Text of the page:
The government has announced that manufacturers of 'smart' devices will be expected to build-in tough new security measures that last the lifetime of the product, as part of its plans to keep the nation safe from increasing cyber threats.
Estimates show every household in the UK owns at least 10 internet connected devices and this is expected to increase to 15 by 2020, meaning there may be more than 420 million in use across the country within three years.
Poorly secured devices threaten individuals’ online security, privacy, safety, and could be exploited as part of large-scale cyber-attacks. Recent high-profile breaches putting people’s data and security at risk include attacks on smart watches, CCTV cameras and children’s dolls.
Developed in collaboration with manufacturers, retailers and the National Cyber Security Centre, the government’s Secure by Design review lays out plans to embed cyber security in the design process, rather than bolt them on as an afterthought.
The government has said that it will work with industry to implement a rigorous new Code Of Practice to improve the cyber security of consumer internet-connected devices and associated services while continuing to encourage innovation in new technologies.
Margot James, minister for Digital and the Creative Industries, said:” We want everyone to benefit from the huge potential of internet-connected devices and it is important they are safe and have a positive impact on people’s lives.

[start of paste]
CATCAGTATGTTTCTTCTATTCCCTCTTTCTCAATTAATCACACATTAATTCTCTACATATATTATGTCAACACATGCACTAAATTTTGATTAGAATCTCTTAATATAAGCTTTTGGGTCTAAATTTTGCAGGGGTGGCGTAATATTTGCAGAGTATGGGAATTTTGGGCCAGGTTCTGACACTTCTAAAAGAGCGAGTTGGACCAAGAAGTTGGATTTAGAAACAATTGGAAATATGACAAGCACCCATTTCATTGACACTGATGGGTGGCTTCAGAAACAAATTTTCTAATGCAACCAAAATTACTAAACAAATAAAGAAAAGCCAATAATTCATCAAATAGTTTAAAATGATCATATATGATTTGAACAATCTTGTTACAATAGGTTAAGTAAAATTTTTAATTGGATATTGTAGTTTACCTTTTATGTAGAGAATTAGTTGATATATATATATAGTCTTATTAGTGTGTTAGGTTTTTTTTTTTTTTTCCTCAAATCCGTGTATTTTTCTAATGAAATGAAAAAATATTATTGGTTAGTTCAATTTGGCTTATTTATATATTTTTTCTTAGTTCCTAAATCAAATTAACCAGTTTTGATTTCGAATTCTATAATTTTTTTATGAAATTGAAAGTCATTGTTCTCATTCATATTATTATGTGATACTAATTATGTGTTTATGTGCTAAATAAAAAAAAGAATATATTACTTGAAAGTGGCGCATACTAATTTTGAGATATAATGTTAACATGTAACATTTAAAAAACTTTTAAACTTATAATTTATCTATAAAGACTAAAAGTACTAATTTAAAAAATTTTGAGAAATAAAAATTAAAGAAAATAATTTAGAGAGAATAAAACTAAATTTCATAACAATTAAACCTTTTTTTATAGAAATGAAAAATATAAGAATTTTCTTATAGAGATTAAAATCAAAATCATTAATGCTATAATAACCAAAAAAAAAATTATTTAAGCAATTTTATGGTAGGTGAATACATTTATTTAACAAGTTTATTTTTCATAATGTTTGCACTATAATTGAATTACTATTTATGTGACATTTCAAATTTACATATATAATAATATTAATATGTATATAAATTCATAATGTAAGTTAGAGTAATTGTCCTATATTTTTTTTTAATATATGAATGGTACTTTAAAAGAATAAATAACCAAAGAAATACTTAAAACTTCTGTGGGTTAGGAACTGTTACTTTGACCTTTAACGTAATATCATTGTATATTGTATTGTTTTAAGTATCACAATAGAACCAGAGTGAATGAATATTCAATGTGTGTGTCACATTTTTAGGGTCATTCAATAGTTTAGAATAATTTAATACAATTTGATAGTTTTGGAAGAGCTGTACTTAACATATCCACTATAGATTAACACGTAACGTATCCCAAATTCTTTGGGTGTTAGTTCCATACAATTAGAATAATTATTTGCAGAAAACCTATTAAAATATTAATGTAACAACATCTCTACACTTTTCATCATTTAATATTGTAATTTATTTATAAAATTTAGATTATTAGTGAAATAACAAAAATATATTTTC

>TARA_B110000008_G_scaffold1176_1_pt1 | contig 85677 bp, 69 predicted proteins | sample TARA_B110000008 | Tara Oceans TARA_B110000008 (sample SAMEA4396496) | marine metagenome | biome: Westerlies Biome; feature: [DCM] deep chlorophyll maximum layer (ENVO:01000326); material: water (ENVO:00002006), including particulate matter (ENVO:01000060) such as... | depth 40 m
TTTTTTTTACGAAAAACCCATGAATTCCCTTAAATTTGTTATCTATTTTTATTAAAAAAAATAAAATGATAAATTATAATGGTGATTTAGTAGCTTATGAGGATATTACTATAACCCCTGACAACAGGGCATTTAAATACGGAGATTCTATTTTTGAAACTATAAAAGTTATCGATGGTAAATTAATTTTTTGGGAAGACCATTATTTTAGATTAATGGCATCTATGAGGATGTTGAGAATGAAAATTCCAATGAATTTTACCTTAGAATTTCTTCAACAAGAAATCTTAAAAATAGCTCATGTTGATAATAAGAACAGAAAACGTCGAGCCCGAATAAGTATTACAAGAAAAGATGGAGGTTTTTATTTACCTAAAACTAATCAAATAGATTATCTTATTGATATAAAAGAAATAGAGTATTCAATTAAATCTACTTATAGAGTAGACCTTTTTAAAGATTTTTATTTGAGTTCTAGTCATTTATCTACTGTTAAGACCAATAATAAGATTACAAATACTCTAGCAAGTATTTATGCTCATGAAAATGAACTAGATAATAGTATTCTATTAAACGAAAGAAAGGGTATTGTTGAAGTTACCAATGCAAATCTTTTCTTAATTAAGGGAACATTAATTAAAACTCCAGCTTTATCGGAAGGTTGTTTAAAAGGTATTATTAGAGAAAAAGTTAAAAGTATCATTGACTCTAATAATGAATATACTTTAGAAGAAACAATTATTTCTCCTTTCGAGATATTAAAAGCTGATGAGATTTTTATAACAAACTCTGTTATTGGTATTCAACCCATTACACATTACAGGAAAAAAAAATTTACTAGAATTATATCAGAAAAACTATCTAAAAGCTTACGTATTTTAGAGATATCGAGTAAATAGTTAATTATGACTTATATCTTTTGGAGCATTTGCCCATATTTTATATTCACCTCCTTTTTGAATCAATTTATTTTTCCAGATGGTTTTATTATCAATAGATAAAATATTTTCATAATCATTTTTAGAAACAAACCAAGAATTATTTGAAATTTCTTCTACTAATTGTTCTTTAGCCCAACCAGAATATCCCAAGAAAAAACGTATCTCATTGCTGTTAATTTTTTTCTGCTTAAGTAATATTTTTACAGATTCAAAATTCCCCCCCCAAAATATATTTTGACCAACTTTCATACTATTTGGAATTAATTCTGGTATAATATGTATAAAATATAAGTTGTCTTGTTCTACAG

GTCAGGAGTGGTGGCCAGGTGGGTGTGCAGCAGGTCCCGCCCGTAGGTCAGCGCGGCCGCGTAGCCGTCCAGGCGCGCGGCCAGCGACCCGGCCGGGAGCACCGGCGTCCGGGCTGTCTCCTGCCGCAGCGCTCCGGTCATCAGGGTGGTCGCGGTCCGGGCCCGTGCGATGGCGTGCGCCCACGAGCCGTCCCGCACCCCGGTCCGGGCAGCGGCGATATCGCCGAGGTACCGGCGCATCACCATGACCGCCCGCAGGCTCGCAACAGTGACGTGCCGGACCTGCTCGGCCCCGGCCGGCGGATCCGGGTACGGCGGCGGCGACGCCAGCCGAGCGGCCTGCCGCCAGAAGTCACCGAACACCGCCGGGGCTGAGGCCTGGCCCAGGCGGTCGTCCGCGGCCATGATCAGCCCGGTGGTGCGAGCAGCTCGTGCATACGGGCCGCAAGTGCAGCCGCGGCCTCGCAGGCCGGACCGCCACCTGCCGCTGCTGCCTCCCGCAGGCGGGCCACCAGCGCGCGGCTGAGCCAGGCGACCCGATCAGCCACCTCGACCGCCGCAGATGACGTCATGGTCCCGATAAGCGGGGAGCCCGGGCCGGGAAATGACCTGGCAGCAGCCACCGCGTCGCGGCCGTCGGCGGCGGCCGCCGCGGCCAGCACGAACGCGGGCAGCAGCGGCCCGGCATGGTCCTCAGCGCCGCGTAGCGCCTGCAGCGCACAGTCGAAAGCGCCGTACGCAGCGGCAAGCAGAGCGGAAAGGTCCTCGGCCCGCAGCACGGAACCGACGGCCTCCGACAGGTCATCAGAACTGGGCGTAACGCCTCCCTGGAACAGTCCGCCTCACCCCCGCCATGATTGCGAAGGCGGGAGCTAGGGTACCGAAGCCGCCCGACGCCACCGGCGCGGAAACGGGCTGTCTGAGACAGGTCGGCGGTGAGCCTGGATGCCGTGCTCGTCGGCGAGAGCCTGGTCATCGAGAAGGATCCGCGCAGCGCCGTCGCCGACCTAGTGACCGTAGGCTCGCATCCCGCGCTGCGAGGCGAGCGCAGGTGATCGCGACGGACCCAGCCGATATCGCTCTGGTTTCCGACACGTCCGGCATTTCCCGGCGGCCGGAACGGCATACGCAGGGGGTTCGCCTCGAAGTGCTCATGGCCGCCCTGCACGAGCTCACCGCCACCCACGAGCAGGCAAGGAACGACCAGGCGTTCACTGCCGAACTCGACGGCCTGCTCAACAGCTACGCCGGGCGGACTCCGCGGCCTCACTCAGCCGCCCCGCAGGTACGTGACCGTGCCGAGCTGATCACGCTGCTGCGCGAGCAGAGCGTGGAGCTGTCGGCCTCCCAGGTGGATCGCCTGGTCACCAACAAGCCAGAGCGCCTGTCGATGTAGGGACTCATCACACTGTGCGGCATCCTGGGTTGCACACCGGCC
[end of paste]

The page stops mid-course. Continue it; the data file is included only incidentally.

“We have worked alongside industry to develop a tough new set of rules so strong security measures are built into everyday technology from the moment it is developed.
“This will help ensure that we have the right rules and frameworks in place to protect individuals and that the UK continues to be a world-leading, innovation-friendly digital economy.”
The Secure by Design report outlines practical steps for manufacturers, service providers and developers.
This will encourage firms to make sure:
- All passwords on new devices and products are unique and not resettable to a factory default, such as ‘admin’;
- They have a vulnerability policy and public point of contact so security researchers and others can report issues immediately and they are quickly acted upon;
- Sensitive data which is transmitted over apps or products is encrypted;
- Software is automatically updated and there is clear guidance on updates to customers;
- It is easy for consumers to delete personal data on devices and products;
- Installation and maintenance of devices is easy.
Alongside these measures for Internet of Things manufacturers, the report proposes developing a product labelling scheme so consumers are aware of a product’s security features at the point of purchase.
Dr Ian Levy, the NCSC’s technical director, said: “Shoppers should be given high quality information to make choices at the counter. We manage it with fat content of food and this is the start of doing the same for the cyber security of technology products.”
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